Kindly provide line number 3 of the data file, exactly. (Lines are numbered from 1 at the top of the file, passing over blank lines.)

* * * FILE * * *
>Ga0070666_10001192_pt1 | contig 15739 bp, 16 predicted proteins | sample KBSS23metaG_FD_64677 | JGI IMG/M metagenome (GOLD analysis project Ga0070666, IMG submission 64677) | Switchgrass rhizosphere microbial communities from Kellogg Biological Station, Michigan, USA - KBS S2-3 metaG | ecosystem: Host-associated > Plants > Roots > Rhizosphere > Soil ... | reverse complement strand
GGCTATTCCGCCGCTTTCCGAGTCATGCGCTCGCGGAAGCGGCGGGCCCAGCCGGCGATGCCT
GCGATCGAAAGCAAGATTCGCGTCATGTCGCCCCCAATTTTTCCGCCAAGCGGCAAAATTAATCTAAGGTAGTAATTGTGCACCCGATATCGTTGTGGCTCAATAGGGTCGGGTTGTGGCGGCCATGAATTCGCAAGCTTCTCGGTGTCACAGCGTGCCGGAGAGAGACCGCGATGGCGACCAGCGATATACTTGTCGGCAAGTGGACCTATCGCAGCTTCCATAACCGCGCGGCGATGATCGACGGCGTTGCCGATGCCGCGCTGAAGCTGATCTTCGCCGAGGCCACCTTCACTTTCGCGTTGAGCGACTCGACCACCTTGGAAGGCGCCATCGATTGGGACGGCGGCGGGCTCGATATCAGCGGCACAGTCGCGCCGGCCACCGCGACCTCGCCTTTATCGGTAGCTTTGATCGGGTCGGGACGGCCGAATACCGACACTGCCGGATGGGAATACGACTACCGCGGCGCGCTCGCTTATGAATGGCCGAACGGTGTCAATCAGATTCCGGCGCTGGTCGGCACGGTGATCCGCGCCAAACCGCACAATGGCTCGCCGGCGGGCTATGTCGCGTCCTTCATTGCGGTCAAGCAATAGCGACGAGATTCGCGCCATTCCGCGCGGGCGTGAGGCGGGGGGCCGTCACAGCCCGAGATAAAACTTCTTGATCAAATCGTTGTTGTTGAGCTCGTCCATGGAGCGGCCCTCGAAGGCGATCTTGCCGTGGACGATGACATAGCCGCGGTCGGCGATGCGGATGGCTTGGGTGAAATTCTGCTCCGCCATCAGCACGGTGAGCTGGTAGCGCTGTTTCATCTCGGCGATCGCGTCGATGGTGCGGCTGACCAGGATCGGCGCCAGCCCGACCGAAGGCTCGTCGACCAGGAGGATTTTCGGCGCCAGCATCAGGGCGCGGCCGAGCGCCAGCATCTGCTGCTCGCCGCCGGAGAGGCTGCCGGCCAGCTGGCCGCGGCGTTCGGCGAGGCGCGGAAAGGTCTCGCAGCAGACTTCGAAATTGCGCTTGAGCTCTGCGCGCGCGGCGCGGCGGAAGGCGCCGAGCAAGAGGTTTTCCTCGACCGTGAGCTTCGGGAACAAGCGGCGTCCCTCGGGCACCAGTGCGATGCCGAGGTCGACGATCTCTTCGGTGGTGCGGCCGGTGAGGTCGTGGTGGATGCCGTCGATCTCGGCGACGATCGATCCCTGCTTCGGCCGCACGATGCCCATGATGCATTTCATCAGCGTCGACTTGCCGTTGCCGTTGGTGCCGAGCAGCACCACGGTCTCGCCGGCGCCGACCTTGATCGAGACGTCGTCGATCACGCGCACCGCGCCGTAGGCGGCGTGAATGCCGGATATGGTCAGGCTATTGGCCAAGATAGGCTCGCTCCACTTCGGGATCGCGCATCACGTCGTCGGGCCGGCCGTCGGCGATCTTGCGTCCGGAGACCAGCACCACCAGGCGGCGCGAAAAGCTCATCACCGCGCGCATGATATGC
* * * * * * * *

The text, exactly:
GCGATCGAAAGCAAGATTCGCGTCATGTCGCCCCCAATTTTTCCGCCAAGCGGCAAAATTAATCTAAGGTAGTAATTGTGCACCCGATATCGTTGTGGCTCAATAGGGTCGGGTTGTGGCGGCCATGAATTCGCAAGCTTCTCGGTGTCACAGCGTGCCGGAGAGAGACCGCGATGGCGACCAGCGATATACTTGTCGGCAAGTGGACCTATCGCAGCTTCCATAACCGCGCGGCGATGATCGACGGCGTTGCCGATGCCGCGCTGAAGCTGATCTTCGCCGAGGCCACCTTCACTTTCGCGTTGAGCGACTCGACCACCTTGGAAGGCGCCATCGATTGGGACGGCGGCGGGCTCGATATCAGCGGCACAGTCGCGCCGGCCACCGCGACCTCGCCTTTATCGGTAGCTTTGATCGGGTCGGGACGGCCGAATACCGACACTGCCGGATGGGAATACGACTACCGCGGCGCGCTCGCTTATGAATGGCCGAACGGTGTCAATCAGATTCCGGCGCTGGTCGGCACGGTGATCCGCGCCAAACCGCACAATGGCTCGCCGGCGGGCTATGTCGCGTCCTTCATTGCGGTCAAGCAATAGCGACGAGATTCGCGCCATTCCGCGCGGGCGTGAGGCGGGGGGCCGTCACAGCCCGAGATAAAACTTCTTGATCAAATCGTTGTTGTTGAGCTCGTCCATGGAGCGGCCCTCGAAGGCGATCTTGCCGTGGACGATGACATAGCCGCGGTCGGCGATGCGGATGGCTTGGGTGAAATTCTGCTCCGCCATCAGCACGGTGAGCTGGTAGCGCTGTTTCATCTCGGCGATCGCGTCGATGGTGCGGCTGACCAGGATCGGCGCCAGCCCGACCGAAGGCTCGTCGACCAGGAGGATTTTCGGCGCCAGCATCAGGGCGCGGCCGAGCGCCAGCATCTGCTGCTCGCCGCCGGAGAGGCTGCCGGCCAGCTGGCCGCGGCGTTCGGCGAGGCGCGGAAAGGTCTCGCAGCAGACTTCGAAATTGCGCTTGAGCTCTGCGCGCGCGGCGCGGCGGAAGGCGCCGAGCAAGAGGTTTTCCTCGACCGTGAGCTTCGGGAACAAGCGGCGTCCCTCGGGCACCAGTGCGATGCCGAGGTCGACGATCTCTTCGGTGGTGCGGCCGGTGAGGTCGTGGTGGATGCCGTCGATCTCGGCGACGATCGATCCCTGCTTCGGCCGCACGATGCCCATGATGCATTTCATCAGCGTCGACTTGCCGTTGCCGTTGGTGCCGAGCAGCACCACGGTCTCGCCGGCGCCGACCTTGATCGAGACGTCGTCGATCACGCGCACCGCGCCGTAGGCGGCGTGAATGCCGGATATGGTCAGGCTATTGGCCAAGATAGGCTCGCTCCACTTCGGGATCGCGCATCACGTCGTCGGGCCGGCCGTCGGCGATCTTGCGTCCGGAGACCAGCACCACCAGGCGGCGCGAAAAGCTCATCACCGCGCGCATGATATGC